Perfume Burner Surmounted by a Satyr

Workshop of Desiderio da Firenze Italian

Not on view

This perfume burner and 1975.1.1396 are of exceptional size, complexity, and quality. Holes throughout the body of the piece as well as in the mouth and ears of the satyr would have allowed the scented smoke to escape from the interior. However, this particular object shows no signs of use, either suggesting that it served a purely decorative function or that the present bottom plate is a later replacement.
The fact that perfume burners of this model were inspired by Roman incense burners sometimes obscured their Renaissance origins. In 1719, the French antiquarian Bernard de Montfaucon illustrated this bronze in his influential book L'Antiquité expliquée et représentée en figures (Antiquity Explained and Represented in Figures). In the accompanying text, he identified it as a work from Roman antiquity and speculated that it might have been a cinerary urn.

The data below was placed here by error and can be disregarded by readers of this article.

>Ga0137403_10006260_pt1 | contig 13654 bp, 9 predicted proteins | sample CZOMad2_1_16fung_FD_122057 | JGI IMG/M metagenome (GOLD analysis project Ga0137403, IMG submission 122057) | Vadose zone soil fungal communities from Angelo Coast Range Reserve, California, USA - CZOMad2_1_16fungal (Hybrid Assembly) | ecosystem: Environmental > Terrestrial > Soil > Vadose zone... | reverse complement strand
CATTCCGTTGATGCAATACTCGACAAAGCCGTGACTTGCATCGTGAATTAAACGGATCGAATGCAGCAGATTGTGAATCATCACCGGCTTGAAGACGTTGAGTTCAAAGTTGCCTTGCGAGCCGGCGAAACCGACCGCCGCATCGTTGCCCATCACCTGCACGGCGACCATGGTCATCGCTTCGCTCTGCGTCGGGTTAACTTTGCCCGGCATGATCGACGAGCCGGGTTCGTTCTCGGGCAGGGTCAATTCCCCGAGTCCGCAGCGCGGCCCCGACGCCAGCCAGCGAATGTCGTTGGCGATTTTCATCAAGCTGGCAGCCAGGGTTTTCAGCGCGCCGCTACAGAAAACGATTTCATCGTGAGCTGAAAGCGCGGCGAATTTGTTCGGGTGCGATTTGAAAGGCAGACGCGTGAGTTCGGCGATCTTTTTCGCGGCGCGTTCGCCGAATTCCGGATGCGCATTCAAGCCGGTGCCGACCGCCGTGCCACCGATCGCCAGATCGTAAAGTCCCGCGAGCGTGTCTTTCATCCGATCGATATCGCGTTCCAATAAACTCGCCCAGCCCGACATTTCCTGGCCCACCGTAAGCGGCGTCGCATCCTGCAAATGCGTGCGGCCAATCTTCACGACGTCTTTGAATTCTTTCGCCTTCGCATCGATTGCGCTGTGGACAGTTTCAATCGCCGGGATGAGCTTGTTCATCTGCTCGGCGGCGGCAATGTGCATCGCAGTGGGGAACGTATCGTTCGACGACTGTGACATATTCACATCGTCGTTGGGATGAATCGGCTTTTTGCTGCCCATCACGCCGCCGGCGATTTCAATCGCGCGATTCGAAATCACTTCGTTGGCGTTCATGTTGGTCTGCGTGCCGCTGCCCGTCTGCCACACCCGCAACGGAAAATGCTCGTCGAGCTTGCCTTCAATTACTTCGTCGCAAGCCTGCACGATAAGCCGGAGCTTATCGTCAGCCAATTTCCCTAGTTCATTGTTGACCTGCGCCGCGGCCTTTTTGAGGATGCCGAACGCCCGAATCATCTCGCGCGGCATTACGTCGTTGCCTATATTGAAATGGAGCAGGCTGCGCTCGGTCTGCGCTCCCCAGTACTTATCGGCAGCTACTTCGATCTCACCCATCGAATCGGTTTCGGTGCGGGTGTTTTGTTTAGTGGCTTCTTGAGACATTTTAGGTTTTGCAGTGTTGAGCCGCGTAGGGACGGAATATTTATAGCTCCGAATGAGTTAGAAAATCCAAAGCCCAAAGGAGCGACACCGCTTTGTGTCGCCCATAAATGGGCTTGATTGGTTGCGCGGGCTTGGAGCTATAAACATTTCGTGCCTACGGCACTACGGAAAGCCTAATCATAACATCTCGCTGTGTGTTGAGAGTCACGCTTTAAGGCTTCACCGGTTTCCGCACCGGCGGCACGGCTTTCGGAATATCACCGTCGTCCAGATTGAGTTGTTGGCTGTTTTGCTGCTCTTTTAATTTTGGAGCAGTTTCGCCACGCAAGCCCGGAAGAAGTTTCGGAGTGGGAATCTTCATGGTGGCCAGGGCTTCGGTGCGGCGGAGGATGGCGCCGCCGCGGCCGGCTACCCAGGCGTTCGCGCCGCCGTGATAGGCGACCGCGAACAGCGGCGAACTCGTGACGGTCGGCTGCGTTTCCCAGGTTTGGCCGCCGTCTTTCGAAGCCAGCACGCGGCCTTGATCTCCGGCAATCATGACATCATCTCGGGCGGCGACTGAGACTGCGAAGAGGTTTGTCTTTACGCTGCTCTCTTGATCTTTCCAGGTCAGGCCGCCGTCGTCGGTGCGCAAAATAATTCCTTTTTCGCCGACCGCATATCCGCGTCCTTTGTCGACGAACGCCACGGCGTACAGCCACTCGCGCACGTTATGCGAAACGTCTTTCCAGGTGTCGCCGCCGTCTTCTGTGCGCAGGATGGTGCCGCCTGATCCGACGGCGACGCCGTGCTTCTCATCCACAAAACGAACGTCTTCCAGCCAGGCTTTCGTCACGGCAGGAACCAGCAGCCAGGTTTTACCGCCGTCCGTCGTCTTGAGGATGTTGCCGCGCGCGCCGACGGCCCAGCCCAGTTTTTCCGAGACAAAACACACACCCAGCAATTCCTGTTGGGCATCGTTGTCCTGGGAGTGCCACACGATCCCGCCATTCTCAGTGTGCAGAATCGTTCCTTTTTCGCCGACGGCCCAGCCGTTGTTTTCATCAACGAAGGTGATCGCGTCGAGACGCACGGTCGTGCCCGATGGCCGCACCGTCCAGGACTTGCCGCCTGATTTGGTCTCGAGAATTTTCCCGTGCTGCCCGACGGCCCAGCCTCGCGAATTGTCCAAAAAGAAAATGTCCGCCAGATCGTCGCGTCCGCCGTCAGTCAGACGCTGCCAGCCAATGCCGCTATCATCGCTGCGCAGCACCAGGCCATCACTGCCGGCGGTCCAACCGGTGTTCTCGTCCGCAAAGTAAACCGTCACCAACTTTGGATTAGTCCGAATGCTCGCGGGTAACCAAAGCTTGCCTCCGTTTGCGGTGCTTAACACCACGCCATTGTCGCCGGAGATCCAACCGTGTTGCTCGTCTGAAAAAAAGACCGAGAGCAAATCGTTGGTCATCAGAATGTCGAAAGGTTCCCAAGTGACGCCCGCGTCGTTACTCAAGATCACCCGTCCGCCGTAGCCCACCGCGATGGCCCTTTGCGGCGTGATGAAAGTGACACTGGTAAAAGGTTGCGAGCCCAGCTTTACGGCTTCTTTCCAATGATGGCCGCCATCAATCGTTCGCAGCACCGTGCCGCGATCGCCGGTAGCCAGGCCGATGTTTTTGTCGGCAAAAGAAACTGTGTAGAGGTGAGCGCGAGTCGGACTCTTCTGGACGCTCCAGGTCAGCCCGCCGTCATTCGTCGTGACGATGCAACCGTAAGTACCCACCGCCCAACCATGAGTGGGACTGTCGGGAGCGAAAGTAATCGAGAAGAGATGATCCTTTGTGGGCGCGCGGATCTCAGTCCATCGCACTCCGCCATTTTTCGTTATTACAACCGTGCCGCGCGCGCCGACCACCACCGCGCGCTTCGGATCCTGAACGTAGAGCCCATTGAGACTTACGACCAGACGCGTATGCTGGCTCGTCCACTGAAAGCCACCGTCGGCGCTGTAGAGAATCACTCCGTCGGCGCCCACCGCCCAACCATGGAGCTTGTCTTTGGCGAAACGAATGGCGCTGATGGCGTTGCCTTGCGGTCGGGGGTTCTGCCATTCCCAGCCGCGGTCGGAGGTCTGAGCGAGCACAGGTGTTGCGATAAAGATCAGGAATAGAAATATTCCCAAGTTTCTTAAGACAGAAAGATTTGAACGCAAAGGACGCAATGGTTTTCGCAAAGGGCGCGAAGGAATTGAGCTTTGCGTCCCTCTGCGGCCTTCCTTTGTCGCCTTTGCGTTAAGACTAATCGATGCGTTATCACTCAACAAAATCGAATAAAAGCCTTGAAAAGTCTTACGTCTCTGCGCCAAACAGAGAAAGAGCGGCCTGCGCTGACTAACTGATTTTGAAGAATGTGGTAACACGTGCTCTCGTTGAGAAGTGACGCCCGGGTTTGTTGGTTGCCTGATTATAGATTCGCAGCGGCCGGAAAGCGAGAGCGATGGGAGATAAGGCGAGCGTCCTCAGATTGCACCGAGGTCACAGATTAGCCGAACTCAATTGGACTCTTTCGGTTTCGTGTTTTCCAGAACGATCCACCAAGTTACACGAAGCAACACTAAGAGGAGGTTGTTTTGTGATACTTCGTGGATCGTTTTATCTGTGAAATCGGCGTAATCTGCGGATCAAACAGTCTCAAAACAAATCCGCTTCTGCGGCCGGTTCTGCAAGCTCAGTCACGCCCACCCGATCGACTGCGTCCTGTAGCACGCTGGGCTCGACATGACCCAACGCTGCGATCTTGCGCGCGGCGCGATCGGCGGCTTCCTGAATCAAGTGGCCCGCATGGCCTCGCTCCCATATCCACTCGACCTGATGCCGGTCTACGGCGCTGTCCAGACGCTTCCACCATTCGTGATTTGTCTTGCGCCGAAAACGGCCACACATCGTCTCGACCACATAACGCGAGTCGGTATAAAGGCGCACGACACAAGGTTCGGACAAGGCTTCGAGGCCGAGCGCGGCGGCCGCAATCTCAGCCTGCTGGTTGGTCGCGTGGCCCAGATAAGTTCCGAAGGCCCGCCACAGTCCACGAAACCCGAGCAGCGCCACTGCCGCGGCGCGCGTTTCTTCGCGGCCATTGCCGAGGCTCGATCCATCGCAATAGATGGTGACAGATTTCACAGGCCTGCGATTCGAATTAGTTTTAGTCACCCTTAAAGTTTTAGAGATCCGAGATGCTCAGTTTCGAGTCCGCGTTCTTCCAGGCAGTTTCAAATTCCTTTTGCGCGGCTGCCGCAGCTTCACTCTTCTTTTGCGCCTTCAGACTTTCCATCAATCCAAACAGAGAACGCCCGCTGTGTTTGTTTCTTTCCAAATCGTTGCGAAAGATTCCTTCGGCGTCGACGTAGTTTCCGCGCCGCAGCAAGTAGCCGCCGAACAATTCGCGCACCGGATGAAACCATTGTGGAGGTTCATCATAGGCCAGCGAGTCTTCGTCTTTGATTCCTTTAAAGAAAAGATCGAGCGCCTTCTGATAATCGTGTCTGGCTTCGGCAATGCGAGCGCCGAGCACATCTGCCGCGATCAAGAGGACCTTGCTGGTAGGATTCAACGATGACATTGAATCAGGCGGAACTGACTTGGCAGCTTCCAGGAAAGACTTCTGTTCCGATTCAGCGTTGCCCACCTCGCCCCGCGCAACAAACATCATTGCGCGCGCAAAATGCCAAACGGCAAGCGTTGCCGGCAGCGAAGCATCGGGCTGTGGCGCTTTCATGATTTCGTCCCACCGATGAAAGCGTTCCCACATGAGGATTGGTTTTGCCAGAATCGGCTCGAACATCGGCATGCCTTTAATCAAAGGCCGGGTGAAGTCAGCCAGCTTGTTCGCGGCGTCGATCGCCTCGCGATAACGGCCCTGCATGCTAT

Perfume Burner Surmounted by a Satyr, Workshop of Desiderio da Firenze (Italian, born Florence, active Padua, 1532–45), The cover and body are binary bronze (copper and tin, with traces of zinc, iron, nickel, silver, and antimony); the foot is cast in brass (copperzinc alloy with very minor amounts of tin, lead, and the usual copper impurities of iron, nickel, silver, and antimony).

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